Twitter temporarily locked Rose McGowan’s account over tweets about Harvey Weinstein. After pushback from fellow celebrities and other Twitter users, the company unlocked her account and vowed more transparency going forward.
LOS ANGELES — Gwyneth Paltrow, Octavia Spencer and other Hollywood stars called for solidarity at Variety’s Power of Women lunceon in Los Angeles on Friday, an event coming in the wake of the Harvey Weinstein scandal rocking Hollywood.
Honoree Octavia Spencer made note of the timing from the stage of the Beverly Wilshire Hotel during her speech, which touched on the spate of bad news in the media. Weinstein, who was fired from The Weinstein Company following reports chronicling decades of sexual harassment towards women, was front and center in this bad news.
“This past week, the film industry awoke to a scandal that rocked us to our core. Scores of brave women came forward and recounted stories of sexual harassment perpetrated by a producer who had abused his power for nearly three decades,” Spencer said, her voice shaking with emotion.
The actress said she was looking for the positive side of the news.
“As result, women across the world are banding together, leading the charge to ensure these victims are heard and policies are changed,” said Spencer.
Paltrow, who had been one of the first actresses to come forward saying that she was harassed by Weinstein, was one of the first speakers at the lunch, introducing honoree Michelle Pfeiffer.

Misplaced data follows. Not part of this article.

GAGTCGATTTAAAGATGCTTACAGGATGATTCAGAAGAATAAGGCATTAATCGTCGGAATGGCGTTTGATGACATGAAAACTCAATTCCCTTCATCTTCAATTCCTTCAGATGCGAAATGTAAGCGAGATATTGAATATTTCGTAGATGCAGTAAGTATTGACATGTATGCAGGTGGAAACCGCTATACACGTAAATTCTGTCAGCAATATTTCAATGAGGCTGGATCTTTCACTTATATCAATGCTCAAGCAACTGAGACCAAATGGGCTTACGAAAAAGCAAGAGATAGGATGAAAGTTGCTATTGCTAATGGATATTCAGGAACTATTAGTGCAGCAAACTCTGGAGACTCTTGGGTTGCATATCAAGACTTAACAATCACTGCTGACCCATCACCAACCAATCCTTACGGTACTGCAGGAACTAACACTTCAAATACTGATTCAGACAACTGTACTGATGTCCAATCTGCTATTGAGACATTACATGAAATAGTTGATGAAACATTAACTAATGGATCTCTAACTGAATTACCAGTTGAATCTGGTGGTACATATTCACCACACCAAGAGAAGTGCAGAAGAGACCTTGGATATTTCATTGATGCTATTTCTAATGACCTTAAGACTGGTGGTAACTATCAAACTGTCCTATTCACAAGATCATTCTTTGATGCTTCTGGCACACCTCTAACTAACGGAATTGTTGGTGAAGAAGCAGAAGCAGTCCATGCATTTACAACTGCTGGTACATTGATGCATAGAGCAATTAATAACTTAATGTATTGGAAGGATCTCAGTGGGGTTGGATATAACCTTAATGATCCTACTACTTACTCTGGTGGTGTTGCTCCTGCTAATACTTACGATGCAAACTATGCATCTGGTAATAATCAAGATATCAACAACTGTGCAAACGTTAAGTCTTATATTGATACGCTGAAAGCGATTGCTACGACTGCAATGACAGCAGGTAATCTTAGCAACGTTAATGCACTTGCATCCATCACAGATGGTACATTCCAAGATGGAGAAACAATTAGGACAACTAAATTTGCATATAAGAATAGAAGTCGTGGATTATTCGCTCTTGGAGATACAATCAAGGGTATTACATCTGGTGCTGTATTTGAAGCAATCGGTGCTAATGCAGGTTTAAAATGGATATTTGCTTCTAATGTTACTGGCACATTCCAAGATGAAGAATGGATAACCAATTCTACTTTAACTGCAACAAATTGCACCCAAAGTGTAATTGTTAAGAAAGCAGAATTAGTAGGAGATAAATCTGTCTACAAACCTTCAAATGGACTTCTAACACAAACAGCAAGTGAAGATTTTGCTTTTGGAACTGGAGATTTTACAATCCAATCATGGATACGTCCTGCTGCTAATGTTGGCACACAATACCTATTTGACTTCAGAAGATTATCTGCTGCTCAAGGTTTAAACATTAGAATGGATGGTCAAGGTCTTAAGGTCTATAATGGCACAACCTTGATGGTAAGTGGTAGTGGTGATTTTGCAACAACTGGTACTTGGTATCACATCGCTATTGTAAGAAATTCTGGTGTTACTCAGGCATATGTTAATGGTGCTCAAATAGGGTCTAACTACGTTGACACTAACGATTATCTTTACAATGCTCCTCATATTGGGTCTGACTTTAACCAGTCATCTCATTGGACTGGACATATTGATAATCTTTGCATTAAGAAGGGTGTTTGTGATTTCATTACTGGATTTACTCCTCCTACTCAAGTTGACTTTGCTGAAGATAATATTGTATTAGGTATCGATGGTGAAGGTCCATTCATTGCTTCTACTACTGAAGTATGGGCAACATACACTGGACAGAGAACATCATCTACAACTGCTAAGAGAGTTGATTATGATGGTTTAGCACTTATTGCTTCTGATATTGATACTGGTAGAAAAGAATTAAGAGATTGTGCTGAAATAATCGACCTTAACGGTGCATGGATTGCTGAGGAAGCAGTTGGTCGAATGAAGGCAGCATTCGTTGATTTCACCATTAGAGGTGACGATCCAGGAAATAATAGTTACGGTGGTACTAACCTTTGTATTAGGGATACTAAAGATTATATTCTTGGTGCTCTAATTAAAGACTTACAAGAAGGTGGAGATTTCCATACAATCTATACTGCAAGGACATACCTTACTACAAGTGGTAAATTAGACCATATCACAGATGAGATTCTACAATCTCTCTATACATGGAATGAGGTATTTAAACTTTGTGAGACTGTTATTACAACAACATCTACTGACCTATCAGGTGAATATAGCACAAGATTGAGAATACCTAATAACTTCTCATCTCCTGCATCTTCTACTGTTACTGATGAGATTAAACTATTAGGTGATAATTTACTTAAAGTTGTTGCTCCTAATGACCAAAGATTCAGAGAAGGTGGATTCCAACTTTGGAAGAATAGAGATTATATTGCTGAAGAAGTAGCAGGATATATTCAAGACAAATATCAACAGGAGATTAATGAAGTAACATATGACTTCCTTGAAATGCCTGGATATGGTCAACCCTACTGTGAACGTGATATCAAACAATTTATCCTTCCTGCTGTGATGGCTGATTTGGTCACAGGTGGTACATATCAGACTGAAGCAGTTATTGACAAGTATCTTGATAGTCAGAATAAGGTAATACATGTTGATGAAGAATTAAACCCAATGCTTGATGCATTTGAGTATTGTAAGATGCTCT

During her short address, Paltrow said the women’s event was “timely.”
“I feel very honored to be among you all, and, after many decades, to feel the support and the coming-together in the industry this week,” said Paltrow.
Pfeiffer spoke about the benefits of the Environmental Working Group, the science-based organization on which she serves which analyzes common products for health risks. But Pfeiffer took a moment from her speech to pay respect to Paltrow.
“I would be remiss for not applauding you for speaking out this week,” said Pfeiffer, as the crowd erupted in applause. “It took a lot of courage, from all of you.”
Producer/director Judd Apatow kicked off the event with his own attack on the “creep” Weinstein.
“This is going to lead to a new examination of how women have been treated in our industry,” said Apatow, adding that bad behavior towards women should never be tolerated on movie sets.
“It takes no effort not to be a creep. I’ve never been a creep, I’m proud of that,” said Apatow. “People say, what will become of Harvey Weinstein’s company? To which I reply, ‘Who gives a (expletive)?’ Shut it down!”
Honoree Priyanka Chopra spoke about her work with UNICEF and about one director early in her career who tried to force her to take a part for terrible pay.
“If I didn’t, he said he would just replace me, because girls in the entertainment industry are replaceable,” said Chopra. “That’s when I decided to make myself irreplaceable.”
Variety editor Claudia Eller referred to Weinstein as “despicable.” Eller said that the revelations will serve a catalyst for change that could lead to the eradication of a “sick epidemic” that has been part of Hollywood for decades.
“This abuse of power, this sense of entitlement from these powerful privileged men,” said Eller. “This is not new. What is new, is that women are speaking up. The cover-ups, those days are over.”
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